Something was moving across the path this morning, so I stopped. If I stepped on a cockroach I could subsequently walk its eggs into my apartment and, believe me, nobody wants that!
But this one wasn't scuttling - it was travelling slowly along on its back. I looked closer.

It was surrounded by dozens of satellites - a colony of ants was moving it from the car park to the garden - this cucuracha was breakfast. Or to put it another way - toast.

Quite why the ants decided to detach two legs and leave those behind remains a mystery.
A much prettier sight ten minutes later was this flower -

 I think the plant is a variety of palm because the flower looks just like the precursor to the huge bunch of dates that at the moment adorns a tree outside our local bar. 

They aren't the kind of dates you buy in the shops - only the birds eat these, as one fledgling was doing right in front of my feet yesterday. Its parents were yelling, "Danger!" but it was far too intent on pecking at its date to listen - what do parents know anyway?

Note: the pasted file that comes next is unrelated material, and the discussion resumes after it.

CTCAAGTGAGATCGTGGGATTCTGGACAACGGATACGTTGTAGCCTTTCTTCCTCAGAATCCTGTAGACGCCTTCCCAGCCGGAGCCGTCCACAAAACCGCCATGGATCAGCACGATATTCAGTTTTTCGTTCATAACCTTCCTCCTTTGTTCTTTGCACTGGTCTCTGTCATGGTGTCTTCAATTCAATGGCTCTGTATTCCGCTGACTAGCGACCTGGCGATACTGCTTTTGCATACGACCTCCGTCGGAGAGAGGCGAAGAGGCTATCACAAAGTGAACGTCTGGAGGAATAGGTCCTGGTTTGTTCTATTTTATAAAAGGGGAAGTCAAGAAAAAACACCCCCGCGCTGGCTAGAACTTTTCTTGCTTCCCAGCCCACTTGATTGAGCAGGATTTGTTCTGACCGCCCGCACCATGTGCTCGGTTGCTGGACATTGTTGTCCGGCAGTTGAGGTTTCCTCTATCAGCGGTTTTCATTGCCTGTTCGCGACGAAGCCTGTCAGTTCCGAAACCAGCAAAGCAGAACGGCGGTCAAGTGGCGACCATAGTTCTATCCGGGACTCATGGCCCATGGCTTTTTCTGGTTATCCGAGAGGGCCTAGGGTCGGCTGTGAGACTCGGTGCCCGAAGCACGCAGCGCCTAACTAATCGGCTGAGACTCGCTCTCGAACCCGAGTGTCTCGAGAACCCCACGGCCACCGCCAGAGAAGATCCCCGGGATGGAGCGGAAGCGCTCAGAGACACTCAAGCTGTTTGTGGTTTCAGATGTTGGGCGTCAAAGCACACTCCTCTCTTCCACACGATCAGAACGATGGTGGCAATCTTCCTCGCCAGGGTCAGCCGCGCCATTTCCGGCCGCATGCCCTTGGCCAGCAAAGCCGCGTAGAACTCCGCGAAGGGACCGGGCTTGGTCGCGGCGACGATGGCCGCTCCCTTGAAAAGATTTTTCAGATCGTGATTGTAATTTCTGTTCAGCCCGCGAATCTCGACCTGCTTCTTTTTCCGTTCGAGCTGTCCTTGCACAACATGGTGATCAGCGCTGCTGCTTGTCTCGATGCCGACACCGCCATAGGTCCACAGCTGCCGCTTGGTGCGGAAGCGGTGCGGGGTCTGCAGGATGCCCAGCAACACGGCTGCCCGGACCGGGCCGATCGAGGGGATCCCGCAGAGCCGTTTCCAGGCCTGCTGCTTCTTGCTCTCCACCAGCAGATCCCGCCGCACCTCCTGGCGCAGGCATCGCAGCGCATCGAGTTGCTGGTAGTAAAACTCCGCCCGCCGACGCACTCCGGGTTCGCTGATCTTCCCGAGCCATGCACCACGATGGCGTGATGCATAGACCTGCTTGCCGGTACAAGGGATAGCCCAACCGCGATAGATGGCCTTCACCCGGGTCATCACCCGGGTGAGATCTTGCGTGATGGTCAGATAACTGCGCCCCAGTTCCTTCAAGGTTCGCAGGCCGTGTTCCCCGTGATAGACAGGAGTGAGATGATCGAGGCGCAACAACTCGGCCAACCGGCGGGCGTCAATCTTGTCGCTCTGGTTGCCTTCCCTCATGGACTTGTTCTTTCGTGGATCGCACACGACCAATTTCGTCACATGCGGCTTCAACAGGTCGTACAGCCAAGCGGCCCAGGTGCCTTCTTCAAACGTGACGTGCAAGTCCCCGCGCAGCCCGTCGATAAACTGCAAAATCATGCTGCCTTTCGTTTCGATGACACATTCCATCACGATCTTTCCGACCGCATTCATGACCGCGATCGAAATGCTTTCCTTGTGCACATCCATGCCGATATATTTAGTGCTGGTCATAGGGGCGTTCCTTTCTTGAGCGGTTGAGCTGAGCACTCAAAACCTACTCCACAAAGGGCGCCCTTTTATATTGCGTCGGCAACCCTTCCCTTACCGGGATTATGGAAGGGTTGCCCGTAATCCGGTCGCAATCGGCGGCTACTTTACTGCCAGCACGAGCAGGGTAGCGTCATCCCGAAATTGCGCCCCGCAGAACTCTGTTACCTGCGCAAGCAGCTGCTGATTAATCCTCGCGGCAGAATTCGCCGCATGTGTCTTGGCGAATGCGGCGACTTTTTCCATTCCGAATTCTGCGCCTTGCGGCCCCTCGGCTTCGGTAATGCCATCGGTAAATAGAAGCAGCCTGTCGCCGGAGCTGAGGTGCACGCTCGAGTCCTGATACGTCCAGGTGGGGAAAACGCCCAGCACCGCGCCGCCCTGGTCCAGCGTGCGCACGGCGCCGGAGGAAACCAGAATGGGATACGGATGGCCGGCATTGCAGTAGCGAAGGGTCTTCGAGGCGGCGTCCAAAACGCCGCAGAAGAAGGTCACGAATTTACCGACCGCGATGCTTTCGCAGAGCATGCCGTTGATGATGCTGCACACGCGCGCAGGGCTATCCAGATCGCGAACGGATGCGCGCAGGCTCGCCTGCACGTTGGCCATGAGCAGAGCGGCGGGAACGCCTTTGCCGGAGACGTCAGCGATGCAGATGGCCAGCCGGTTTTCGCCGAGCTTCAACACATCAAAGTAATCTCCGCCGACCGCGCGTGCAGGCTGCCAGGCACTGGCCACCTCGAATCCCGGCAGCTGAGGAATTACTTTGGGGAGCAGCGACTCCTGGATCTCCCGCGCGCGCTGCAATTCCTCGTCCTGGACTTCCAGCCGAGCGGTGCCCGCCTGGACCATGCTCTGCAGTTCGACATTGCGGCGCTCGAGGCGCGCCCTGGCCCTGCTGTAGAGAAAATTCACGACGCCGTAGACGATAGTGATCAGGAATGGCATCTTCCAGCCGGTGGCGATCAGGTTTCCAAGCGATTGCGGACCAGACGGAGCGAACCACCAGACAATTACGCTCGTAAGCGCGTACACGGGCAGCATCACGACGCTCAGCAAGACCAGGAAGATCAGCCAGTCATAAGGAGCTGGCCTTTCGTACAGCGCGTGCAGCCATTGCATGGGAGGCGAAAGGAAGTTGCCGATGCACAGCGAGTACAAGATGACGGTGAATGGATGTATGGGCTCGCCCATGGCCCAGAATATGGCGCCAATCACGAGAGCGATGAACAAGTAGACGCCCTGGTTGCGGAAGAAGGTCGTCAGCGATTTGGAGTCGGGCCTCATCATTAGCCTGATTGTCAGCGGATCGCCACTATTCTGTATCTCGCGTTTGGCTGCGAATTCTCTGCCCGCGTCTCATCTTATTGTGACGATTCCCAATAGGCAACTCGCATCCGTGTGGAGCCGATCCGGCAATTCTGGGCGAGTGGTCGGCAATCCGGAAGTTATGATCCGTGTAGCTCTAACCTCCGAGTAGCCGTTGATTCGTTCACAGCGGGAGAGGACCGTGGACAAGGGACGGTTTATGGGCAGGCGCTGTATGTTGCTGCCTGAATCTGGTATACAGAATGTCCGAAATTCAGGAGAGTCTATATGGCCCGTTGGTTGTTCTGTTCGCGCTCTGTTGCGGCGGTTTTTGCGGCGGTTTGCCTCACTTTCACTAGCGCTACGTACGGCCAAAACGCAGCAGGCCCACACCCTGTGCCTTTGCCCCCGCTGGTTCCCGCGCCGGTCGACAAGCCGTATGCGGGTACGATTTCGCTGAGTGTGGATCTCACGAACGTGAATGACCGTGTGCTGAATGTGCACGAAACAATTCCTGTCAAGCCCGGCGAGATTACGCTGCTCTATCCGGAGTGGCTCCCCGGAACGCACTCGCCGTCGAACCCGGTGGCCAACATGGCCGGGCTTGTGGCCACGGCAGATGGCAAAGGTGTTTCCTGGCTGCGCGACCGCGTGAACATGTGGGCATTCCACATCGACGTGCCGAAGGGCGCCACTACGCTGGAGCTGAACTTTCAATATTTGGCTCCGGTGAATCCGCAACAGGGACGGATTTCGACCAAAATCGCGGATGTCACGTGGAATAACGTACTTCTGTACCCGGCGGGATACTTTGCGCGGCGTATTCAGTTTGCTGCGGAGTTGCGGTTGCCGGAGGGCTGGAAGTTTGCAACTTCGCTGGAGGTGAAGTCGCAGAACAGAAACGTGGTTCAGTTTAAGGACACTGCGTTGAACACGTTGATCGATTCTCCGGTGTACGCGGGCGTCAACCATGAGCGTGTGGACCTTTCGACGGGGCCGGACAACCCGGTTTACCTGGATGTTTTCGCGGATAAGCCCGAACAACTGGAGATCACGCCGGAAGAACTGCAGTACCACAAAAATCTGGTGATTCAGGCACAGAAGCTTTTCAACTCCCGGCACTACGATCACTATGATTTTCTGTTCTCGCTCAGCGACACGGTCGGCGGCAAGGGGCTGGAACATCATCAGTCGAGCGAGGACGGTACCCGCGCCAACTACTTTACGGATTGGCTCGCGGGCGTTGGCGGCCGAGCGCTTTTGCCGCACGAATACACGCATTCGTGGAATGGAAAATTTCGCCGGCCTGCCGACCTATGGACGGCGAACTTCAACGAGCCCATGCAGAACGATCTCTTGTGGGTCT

This little chap, on the other hand, knows exactly where his next meal is coming from. Every morning he flies into the same cafe in Las Galletas, perches on a chair and tweets.
'Un trozo de pan, por favor!'



Most people think of honey as that mixture of nectar and bee-spit produced by bees to feed their babies and subsequently stolen - sorry, collected - by humans.

On the Canary Island of La Gomera another kind of honey is harvested - Miel de Palma - Palm Honey. The raw ingredient is guarapo which is collected from the Canarian Date Palm by the bucketful and boiled to reduce it by 90% to a syrup. It is used in cooking, or drizzled over desserts, and can be useful medicinally, just like bee honey. It is highly prized in Europe and Asia for its flavour and high mineral content.
Follow this link to read more about it.